On Monday, oil prices dropped due to worries about the economic repercussions of a possible interest rate hike by the U.S. Federal Reserve and declining Chinese manufacturing figures, which overshadowed the positive influence of the latest OPEC+ supply reduction measures beginning this month.
The Federal Reserve is set to convene on May 2-3 and is anticipated to raise interest rates by an additional 25 basis points. Concurrently, the U.S. dollar strengthened in comparison to a range of currencies on Monday, causing oil to become costlier for holders of other currencies.
“The expectation of additional rate hikes to be unveiled by the Fed this week is likely to result in heightened short-term price fluctuations,” stated Baden Moore, the Head of Commodity and Carbon Strategy at National Australia Bank (NAB).
Brent crude declined by $1.64 or 2.0%, settling at $78.69 a barrel at 0947 GMT, while U.S. West Texas Intermediate (WTI) crude experienced a $1.66 or 2.2% drop, trading at $75.12.
Ole Hansen, Head of Commodity Strategy at Saxo Bank, observed, “The inability to establish a firmer position above $80.50 in Brent indicates persistent selling pressure amidst prevalent concerns about growth and demand.”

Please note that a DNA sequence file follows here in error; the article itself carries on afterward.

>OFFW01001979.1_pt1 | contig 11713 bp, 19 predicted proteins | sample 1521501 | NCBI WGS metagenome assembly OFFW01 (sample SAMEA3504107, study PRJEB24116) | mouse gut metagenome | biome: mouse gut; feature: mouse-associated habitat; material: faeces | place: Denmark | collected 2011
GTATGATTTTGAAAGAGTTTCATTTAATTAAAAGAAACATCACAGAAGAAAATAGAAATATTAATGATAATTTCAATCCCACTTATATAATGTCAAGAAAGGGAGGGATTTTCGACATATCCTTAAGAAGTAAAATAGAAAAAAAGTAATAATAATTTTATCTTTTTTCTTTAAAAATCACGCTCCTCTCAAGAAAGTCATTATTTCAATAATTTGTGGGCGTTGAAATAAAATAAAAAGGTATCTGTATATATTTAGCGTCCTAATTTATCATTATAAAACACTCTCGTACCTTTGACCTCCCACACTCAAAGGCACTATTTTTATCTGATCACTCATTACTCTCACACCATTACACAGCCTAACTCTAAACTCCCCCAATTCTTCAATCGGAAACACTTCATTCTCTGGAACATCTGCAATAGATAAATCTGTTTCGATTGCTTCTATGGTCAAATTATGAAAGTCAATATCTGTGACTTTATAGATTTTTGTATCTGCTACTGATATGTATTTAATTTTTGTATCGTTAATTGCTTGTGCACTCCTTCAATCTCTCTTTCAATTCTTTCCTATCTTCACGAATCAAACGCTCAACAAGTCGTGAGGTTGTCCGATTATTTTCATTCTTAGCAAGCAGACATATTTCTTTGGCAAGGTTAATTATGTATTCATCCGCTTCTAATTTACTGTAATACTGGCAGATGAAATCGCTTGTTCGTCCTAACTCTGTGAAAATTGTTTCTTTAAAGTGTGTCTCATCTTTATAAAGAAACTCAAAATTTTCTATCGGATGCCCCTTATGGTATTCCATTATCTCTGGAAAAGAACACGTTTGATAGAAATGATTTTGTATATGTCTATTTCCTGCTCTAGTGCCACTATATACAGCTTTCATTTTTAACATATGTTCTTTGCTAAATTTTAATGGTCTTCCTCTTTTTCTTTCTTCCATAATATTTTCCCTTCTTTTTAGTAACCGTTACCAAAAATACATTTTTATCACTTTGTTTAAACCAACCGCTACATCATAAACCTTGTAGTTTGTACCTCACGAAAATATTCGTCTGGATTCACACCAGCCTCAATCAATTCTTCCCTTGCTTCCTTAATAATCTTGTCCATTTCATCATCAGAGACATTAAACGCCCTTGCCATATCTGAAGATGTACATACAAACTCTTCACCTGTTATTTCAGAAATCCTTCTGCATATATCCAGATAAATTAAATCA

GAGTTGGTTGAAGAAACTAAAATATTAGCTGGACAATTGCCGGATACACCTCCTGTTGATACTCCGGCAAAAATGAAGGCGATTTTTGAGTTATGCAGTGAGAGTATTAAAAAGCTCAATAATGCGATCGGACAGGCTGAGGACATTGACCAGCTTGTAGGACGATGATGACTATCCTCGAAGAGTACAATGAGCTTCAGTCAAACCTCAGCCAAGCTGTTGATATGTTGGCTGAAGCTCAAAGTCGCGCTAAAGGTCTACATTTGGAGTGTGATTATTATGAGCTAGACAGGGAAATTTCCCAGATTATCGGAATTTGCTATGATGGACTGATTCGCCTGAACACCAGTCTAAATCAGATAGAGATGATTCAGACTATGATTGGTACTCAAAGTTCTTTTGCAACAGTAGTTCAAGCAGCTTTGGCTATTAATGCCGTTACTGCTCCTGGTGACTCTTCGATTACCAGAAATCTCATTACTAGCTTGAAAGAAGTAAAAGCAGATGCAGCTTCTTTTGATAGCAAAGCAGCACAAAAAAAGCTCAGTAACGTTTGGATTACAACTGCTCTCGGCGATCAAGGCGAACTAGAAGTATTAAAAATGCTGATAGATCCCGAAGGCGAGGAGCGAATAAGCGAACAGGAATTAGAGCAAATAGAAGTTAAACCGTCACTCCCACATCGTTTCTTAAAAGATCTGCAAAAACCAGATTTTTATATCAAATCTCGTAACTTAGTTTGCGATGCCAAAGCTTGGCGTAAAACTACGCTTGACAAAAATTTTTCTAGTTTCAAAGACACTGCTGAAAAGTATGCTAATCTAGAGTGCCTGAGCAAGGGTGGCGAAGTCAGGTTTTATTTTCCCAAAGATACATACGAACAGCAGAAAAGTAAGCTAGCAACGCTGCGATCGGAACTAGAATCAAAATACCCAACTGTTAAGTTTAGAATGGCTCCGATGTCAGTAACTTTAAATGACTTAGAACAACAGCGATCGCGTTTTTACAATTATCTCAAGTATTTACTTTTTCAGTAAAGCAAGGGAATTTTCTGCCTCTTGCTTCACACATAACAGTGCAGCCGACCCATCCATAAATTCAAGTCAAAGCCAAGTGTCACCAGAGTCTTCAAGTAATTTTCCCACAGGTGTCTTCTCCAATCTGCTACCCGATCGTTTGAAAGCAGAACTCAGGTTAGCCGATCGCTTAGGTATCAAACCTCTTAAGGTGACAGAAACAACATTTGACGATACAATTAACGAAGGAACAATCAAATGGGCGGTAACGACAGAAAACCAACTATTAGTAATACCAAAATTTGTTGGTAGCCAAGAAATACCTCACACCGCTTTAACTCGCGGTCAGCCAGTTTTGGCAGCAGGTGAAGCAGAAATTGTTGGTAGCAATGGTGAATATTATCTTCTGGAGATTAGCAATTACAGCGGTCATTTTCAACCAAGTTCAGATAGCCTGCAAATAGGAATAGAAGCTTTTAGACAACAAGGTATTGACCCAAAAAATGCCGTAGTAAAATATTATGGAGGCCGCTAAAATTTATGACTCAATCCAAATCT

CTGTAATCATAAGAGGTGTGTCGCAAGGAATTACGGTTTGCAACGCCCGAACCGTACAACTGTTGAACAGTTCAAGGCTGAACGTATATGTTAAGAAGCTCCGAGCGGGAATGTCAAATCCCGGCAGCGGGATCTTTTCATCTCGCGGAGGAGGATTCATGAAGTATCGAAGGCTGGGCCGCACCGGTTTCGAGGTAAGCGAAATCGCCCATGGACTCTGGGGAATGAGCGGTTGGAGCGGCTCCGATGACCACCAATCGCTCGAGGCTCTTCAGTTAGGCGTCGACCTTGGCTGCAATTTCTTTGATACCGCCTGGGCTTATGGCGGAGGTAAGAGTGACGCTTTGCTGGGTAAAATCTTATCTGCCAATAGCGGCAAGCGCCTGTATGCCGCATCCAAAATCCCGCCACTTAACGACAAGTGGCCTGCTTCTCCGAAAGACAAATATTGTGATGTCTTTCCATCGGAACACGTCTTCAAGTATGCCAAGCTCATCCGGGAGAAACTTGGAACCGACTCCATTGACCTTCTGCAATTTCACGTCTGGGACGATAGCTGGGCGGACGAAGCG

In recent weeks, concerns about the banking sector have put pressure on oil prices. On Monday, United States regulators announced the seizure of First Republic Bank, the third major U.S. institution to fail within two months, and agreed to sell the bank to JPMorgan.
Attention was also drawn to weak economic data from China, where the manufacturing purchasing managers’ index (PMI) fell to 49.2 in April from 51.9 in March. This drop pushed the PMI below the crucial 50-point threshold, which distinguishes between monthly expansion and contraction in activity.
However, oil prices received some support from voluntary production reductions of approximately 1.16 million barrels per day by members of the Organization of the Petroleum Exporting Countries and allies such as Russia, collectively known as OPEC+. These cuts come into effect in May.
NAB’s Moore stated, “We believe the oil market will experience a deficit throughout the rest of the second quarter” due to the OPEC+ cuts. He further noted that the bank anticipates these reductions, coupled with increased demand, will drive oil prices upward.
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